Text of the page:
When James L. Ford died in 1928 – blind; both legs amputated – he and his beloved sister Mary had long forsaken the city.
In 1913 James purchased an old cottage, early nineteenth-century with a white picket fence, in Brookhaven Hamlet on the south shore of Long Island. Then around 1920 he and Mary decided to move there permanently, bidding farewell to an equally nineteenth-century brick townhouse on West Eleventh Street in Greenwich Village.
The Copley portraits and mahogany chairs went with them, whisked away from the “large new hippodrome city,” as one of James Ford’s friends described it, “in which everyone must be either a tiger or a ring master or a spectator.”
A decade earlier, as James swam in anesthesia in Roosevelt Hospital, he reportedly was willing to depart for good. But he stayed alive for Mary, cheerful and busy to the end according to visitors.
|Caricature of James L. Ford|
The siblings were born in the mid-1850s and grew up during the “Flash Age” – James’ term, which I’ve never seen anywhere outside of his own work. That is what he called the post-Civil War era of newly minted fortunes and ill-gotten gains, “vulgarity, crime and loose living,” as he wrote in Vanity Fair; the Tweed Ring in power, the uninspired emergence of the brownstone city.
Neither James nor Mary – a fierce feminist – opposed change per se, but their spirits resonated largely with the daguerreotypes stashed in the top drawer of the writing desk in the parlor.
The family descended from New England colonists. After marrying in 1850, the parents moved to St. Louis. By 1860 they had returned east and settled in Brooklyn, now with two sons.
For several years James studied at a boarding school in Stockbridge, Mass. while his older brother Arthur, a graduate of the Columbia School of Mines, became a railroad engineer. Arthur was in Colon, Panama, repairing a bridge, when he died of yellow fever in 1880. Fortuitously he had already introduced James to the Railroad Gazette, a job which launched his younger brother’s career in journalism.
|Railroad Gazette, 1876|
James’ first assignment for the trade journal was to describe a new industrial process that converted coal-dust into fuel.
I shall never forget the pride and delight that filled my soul as I stepped aboard the Hudson River steamboat. “Little do these passengers dream that I am a reporter,” I said to myself as I walked proudly down the gangway . . . Still greater was my delight when I read my account in the columns of the Gazette and realized that I was actually in print.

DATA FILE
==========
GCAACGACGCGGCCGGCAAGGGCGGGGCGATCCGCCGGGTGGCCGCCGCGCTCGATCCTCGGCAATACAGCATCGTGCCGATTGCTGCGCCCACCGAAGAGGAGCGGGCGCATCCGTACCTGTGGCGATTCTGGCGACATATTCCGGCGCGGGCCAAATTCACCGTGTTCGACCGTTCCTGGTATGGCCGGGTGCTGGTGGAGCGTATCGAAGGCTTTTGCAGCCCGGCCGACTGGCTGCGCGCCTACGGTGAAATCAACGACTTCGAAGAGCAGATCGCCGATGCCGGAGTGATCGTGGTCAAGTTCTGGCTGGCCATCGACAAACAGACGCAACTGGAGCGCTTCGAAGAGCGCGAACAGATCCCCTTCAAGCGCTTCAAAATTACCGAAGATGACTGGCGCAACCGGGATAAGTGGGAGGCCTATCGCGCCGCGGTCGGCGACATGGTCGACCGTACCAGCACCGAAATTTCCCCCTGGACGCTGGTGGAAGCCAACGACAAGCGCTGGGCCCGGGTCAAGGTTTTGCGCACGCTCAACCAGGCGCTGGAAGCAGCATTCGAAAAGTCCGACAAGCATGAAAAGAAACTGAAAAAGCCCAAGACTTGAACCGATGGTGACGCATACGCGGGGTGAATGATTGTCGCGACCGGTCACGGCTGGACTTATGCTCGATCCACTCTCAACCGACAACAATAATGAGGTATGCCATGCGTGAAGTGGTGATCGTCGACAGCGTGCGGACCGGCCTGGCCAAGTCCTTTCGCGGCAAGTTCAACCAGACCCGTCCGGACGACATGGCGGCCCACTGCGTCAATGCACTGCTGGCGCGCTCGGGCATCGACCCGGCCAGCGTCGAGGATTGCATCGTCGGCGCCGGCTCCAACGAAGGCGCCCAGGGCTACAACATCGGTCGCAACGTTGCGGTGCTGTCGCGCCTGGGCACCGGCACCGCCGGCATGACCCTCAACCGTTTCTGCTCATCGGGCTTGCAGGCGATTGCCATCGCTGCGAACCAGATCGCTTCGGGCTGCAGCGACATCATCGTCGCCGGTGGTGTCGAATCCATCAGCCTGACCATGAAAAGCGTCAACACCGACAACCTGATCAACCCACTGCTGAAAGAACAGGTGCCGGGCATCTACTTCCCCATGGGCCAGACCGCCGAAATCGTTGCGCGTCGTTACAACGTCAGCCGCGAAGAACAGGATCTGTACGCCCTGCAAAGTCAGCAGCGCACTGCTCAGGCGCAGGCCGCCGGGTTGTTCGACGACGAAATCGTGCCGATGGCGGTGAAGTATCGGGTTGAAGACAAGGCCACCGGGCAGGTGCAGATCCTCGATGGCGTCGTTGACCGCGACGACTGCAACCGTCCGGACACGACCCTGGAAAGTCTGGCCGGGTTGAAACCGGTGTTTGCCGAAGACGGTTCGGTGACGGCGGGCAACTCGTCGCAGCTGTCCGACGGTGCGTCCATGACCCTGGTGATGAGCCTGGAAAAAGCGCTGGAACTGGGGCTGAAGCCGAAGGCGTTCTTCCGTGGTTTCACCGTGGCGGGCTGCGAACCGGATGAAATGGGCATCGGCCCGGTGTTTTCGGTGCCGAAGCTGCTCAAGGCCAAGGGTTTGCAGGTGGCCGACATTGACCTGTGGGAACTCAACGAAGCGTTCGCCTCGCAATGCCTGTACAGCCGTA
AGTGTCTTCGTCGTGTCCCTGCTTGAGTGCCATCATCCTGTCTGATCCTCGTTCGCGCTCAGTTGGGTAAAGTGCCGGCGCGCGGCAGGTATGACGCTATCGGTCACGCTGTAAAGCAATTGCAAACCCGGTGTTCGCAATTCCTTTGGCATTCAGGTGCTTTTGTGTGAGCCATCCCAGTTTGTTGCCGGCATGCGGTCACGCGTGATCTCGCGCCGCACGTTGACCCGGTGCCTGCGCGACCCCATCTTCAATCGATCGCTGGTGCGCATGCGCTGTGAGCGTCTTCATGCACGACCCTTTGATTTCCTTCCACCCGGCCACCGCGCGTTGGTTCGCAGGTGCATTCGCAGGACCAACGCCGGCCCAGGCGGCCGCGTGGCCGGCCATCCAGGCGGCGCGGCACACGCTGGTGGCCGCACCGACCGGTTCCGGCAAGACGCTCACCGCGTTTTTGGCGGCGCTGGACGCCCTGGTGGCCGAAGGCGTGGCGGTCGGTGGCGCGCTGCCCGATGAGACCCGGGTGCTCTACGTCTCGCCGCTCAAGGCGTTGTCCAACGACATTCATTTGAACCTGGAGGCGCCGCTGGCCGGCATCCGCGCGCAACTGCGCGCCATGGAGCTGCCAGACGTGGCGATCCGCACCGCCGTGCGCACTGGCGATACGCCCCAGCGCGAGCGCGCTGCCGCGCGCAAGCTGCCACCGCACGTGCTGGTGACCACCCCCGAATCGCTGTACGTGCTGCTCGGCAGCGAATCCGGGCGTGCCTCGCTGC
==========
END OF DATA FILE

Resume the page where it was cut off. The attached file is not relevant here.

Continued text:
A perfect summation of the pleasure of the byline.
From the Railroad Gazette Ford leapt to the New York Ledger, the New York Sun, and the New York Herald. He made his biggest mark as a theater critic at the Herald for more than two decades, until the newspaper mogul Frank Munsey purchased it in 1920. James resigned immediately in protest and disgust, for Munsey boasted a terrible reputation for ravaging the guts of the newspapers he owned.
|Cartoon depicting the ruthless newspaper tycoon, Frank Munsey|
Undoubtedly present at every major theater opening between 1880 and 1920, James hobnobbed with the likes of Sarah Bernhardt, Eleanora Duse, the Barrymores, Edwin Booth, and George Arliss.
He also documented the underbelly of American theater – minstrelsy that promoted the Uncle Tom stereotype and the “New York Negro,” a dandy in a top hat and suit. The comedy team of Harrigan & Hart, along with performers like “Johnny Wild” who colored their faces with burnt cork, drove these popular shows well into the 1920s.
|Illustrations of Johnny Wild characters appeared in|
Ford's 1921 memoir, Forty-Odd Years in the Literary Shop.
A sharp social observer, James regaled readers with tales of actors, agents, socialites, Knickerbockers, Bohemians, and women and men of letters in his candid books and articles.
Another opium smoker was Pearl Eytinge, a woman of vivacious charm and no mean accomplishment . . . I have seen her lying in a joint in Bleecker Street reading poetry to a pickpocket beside her; I have seen her on Mr. Wallack’s stage playing an ingenue part to which she was ill-suited by temperament and manner of life; and I have seen her at one of the great masked balls at the Academy of Music, the center of a group of fashionable admirers.
James’ final book, Forty-Odd Years in the Literary Shop, was his best. On page four he reflected:
The shifting decades offer a long vista, dim in sundry places but shining brightly at its furthest end on a wide, shady garden where, under wise and loving parental guidance I had a little sister to play with and a kind elder brother to kick me when I tried to be funny.
|Brookhaven home of the Fords, 1920s|